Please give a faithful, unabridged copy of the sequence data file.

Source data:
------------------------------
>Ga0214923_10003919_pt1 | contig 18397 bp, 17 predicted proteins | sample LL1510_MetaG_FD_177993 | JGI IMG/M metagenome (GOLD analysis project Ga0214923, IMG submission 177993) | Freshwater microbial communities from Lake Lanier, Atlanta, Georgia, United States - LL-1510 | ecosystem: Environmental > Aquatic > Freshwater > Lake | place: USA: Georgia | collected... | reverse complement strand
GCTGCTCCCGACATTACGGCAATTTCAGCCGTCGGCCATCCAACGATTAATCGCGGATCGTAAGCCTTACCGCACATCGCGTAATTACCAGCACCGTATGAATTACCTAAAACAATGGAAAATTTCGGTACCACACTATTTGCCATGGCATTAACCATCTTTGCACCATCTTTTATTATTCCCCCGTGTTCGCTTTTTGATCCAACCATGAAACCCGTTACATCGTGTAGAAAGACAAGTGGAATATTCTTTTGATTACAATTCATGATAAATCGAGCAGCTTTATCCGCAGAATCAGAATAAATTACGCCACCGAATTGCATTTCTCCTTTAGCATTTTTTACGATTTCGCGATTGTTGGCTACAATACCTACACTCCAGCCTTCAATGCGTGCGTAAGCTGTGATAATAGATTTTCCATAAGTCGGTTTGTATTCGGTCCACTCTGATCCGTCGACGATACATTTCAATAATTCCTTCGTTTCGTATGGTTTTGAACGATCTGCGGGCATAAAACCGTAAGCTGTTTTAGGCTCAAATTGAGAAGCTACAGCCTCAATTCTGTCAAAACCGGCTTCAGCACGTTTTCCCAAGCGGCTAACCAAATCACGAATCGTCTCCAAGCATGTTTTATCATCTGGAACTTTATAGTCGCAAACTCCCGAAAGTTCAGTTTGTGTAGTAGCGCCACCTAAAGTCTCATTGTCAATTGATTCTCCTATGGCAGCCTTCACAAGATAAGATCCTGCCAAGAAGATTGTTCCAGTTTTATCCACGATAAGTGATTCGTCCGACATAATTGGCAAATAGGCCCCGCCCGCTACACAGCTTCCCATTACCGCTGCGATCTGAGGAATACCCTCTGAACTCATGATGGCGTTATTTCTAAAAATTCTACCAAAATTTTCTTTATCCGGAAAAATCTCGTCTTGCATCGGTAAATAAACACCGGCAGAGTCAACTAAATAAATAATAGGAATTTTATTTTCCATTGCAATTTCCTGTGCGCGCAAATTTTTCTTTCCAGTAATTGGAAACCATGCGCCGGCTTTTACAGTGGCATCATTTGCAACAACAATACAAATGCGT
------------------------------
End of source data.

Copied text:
>Ga0214923_10003919_pt1 | contig 18397 bp, 17 predicted proteins | sample LL1510_MetaG_FD_177993 | JGI IMG/M metagenome (GOLD analysis project Ga0214923, IMG submission 177993) | Freshwater microbial communities from Lake Lanier, Atlanta, Georgia, United States - LL-1510 | ecosystem: Environmental > Aquatic > Freshwater > Lake | place: USA: Georgia | collected... | reverse complement strand
GCTGCTCCCGACATTACGGCAATTTCAGCCGTCGGCCATCCAACGATTAATCGCGGATCGTAAGCCTTACCGCACATCGCGTAATTACCAGCACCGTATGAATTACCTAAAACAATGGAAAATTTCGGTACCACACTATTTGCCATGGCATTAACCATCTTTGCACCATCTTTTATTATTCCCCCGTGTTCGCTTTTTGATCCAACCATGAAACCCGTTACATCGTGTAGAAAGACAAGTGGAATATTCTTTTGATTACAATTCATGATAAATCGAGCAGCTTTATCCGCAGAATCAGAATAAATTACGCCACCGAATTGCATTTCTCCTTTAGCATTTTTTACGATTTCGCGATTGTTGGCTACAATACCTACACTCCAGCCTTCAATGCGTGCGTAAGCTGTGATAATAGATTTTCCATAAGTCGGTTTGTATTCGGTCCACTCTGATCCGTCGACGATACATTTCAATAATTCCTTCGTTTCGTATGGTTTTGAACGATCTGCGGGCATAAAACCGTAAGCTGTTTTAGGCTCAAATTGAGAAGCTACAGCCTCAATTCTGTCAAAACCGGCTTCAGCACGTTTTCCCAAGCGGCTAACCAAATCACGAATCGTCTCCAAGCATGTTTTATCATCTGGAACTTTATAGTCGCAAACTCCCGAAAGTTCAGTTTGTGTAGTAGCGCCACCTAAAGTCTCATTGTCAATTGATTCTCCTATGGCAGCCTTCACAAGATAAGATCCTGCCAAGAAGATTGTTCCAGTTTTATCCACGATAAGTGATTCGTCCGACATAATTGGCAAATAGGCCCCGCCCGCTACACAGCTTCCCATTACCGCTGCGATCTGAGGAATACCCTCTGAACTCATGATGGCGTTATTTCTAAAAATTCTACCAAAATTTTCTTTATCCGGAAAAATCTCGTCTTGCATCGGTAAATAAACACCGGCAGAGTCAACTAAATAAATAATAGGAATTTTATTTTCCATTGCAATTTCCTGTGCGCGCAAATTTTTCTTTCCAGTAATTGGAAACCATGCGCCGGCTTTTACAGTGGCATCATTTGCAACAACAATACAAATGCGT